I used a pair of the C-100s on a traditional Arabic classical record that I recorded at the Evergreen Stage in Burbank at 176 kHz sample rate. Here I employed the mics on acoustic guitar, oud, qanun, and violin. The guitar player remarked during the first playback that he had never heard his guitar sound so good. I was pleased with the articulation, frequency, and dynamic response of the C-100 on all the instruments, and as a result will probably use only minimal (if any) EQ during mixing for this project. Violin in particular is sometimes strident and difficult to close mic, but the C-100 presented a natural, well-balanced sound for the instrument when placed about two feet above and slightly in front of the player’s head. In my experience, the closest mics in sound to the C-100 on these instruments would be a Neumann KM 54/56, a KM 86i, or perhaps the Schoeps CMC 6 or Sennheiser MKH 800. Though each of these mics have their own distinct tone, they all fall into the articulated, slightly flattering, and almost never harsh category.

On grand piano I usually try a few different stereo setups, starting with an X/Y pair about six inches above the hammers. On a particular Yamaha C7, this position proved too bright for a solo piano recording though might have fit well in a dense pop production. The positioning that felt just right was a Blumlein arrangement just over the edge of the curve of the piano, looking towards the middle of the strings. Here I found a perfect balance between articulation, size, and room ambience for a piano-featured pop song. On a studio upright piano, placing the two C-100s in cardioid behind the piano with each one about a third of way from the sides and 15 inches off the floor provided a wonderful and realistic piano presentation.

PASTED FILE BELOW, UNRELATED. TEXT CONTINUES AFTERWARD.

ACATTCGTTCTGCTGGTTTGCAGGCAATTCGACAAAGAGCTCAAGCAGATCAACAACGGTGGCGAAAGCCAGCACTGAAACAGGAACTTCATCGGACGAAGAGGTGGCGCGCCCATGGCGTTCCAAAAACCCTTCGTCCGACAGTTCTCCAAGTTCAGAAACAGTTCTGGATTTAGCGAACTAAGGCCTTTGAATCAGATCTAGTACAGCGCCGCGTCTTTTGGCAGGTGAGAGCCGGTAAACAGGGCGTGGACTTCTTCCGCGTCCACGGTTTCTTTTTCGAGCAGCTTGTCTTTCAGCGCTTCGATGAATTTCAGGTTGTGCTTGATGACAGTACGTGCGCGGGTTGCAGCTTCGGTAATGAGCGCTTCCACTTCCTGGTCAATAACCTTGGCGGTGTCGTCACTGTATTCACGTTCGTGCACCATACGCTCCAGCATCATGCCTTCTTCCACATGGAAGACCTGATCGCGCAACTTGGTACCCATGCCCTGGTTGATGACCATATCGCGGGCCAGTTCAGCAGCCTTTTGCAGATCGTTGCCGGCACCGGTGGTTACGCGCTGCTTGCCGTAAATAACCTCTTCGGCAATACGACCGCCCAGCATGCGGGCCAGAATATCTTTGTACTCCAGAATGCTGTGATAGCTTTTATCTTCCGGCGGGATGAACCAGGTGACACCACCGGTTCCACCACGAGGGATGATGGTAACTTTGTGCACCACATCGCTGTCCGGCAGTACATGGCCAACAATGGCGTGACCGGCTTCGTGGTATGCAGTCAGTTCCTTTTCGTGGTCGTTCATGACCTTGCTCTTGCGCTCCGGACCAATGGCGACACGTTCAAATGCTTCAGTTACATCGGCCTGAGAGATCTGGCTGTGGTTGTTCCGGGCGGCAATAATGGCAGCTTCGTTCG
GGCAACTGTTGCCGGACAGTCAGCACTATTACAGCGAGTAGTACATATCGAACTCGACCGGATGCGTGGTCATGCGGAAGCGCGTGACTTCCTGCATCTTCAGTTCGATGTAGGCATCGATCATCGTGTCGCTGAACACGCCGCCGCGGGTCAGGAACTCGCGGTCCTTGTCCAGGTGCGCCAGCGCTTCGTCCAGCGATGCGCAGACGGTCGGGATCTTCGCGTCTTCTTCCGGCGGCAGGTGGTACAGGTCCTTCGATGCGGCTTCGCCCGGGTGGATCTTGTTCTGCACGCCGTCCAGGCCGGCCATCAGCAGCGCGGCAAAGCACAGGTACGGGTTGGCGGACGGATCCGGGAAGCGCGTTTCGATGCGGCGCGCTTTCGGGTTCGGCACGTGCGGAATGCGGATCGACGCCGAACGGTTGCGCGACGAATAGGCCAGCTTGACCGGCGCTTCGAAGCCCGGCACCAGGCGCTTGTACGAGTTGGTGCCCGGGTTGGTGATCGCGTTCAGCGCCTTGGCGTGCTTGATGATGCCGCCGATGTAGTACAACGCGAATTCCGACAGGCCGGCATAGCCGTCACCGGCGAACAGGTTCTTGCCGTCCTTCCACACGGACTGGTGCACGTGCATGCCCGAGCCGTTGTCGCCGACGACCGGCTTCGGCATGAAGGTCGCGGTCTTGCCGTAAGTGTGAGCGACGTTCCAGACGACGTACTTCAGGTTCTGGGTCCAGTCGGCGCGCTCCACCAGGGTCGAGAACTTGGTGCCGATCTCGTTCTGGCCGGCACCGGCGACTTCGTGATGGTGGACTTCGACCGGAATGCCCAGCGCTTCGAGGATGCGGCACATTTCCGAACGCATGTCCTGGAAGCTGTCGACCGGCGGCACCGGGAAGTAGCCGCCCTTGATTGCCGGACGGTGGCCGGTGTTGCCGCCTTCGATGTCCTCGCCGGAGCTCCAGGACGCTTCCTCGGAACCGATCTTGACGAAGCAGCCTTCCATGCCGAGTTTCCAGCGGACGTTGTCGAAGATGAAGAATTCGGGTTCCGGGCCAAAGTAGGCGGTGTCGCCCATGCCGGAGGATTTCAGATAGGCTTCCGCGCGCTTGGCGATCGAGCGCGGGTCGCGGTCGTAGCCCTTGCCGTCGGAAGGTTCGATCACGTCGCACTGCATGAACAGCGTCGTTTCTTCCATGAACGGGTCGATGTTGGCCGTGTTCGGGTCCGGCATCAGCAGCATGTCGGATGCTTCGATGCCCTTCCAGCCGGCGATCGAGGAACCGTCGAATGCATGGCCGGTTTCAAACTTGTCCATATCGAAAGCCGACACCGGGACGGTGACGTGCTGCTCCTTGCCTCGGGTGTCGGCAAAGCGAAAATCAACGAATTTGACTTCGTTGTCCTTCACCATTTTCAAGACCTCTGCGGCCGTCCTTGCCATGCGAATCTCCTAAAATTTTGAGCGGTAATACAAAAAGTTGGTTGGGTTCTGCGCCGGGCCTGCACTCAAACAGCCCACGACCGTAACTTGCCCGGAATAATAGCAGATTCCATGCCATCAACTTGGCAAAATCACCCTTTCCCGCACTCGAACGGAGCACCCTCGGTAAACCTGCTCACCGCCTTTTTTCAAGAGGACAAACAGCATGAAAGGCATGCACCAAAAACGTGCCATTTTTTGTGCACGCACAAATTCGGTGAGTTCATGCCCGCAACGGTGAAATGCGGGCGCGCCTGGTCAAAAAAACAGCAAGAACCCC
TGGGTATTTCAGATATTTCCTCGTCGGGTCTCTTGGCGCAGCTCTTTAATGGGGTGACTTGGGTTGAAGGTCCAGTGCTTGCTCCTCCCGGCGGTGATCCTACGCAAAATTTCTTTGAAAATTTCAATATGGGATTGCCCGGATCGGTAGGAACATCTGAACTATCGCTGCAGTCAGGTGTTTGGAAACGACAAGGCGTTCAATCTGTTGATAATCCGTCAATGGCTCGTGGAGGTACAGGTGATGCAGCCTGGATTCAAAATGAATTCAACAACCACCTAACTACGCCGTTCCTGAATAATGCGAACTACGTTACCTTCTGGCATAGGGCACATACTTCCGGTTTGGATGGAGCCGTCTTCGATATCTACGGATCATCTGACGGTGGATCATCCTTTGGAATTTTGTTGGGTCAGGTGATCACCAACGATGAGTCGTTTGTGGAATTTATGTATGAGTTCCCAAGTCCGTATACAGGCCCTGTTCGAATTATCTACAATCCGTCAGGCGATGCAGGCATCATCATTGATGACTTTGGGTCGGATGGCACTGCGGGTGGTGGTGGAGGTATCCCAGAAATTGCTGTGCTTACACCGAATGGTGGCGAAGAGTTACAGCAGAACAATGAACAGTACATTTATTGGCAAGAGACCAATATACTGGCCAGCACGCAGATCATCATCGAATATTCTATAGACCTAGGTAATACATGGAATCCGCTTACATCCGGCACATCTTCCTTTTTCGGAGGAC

The C-100 handled acoustic guitar well and, compared to both Neumann U 87s and AKG C451s, the Sony produced a more balanced and “folky” sound rather than a mid-focused rock ‘n’ roll sound. A stereo pair of the C-100s, with one mic pointed at the 14th fret and one pointed just below the bridge, produced a very realistic stereo image with balanced tone and would work well for pop as well as classical recordings. On electric guitar amp, the C-100 easily handled extremely loud levels and produced an excellent sound when placed a few feet from the cabinet, pointing straight at the speaker.

Additionally, I used the C-100s for some field recordings, along with a Sound Devices MixPre-6 recorder, and I would highly recommend this pairing for high sample rate location recording for music performances, or for film and TV production. I found the C-100’s tone stayed consistent regardless of the preamps that I used, and even the battery powered Sound Devices recorder had no problem providing phantom power to a pair of these mics. Sony also produces a portable DSD recorder that would be an excellent pairing for the C-100 microphones.

Overall, I would say that the C-100 is a natural sounding and accurate mic, without the typical low frequency colorations of many large diaphragm condensers. The C-100 would quickly become a staple in any microphone collection and find a wide range of uses among even the most revered microphones. At $1399 street, the C-100 competes with mics well over twice the price and will surely become a studio standard. In addition to the C-100, Sony has also released the C-100U and C-100N, the C-100’s small diaphragm uni-directional and non-directional cousins.

Tape Op is a bi-monthly magazine devoted to the art of record making.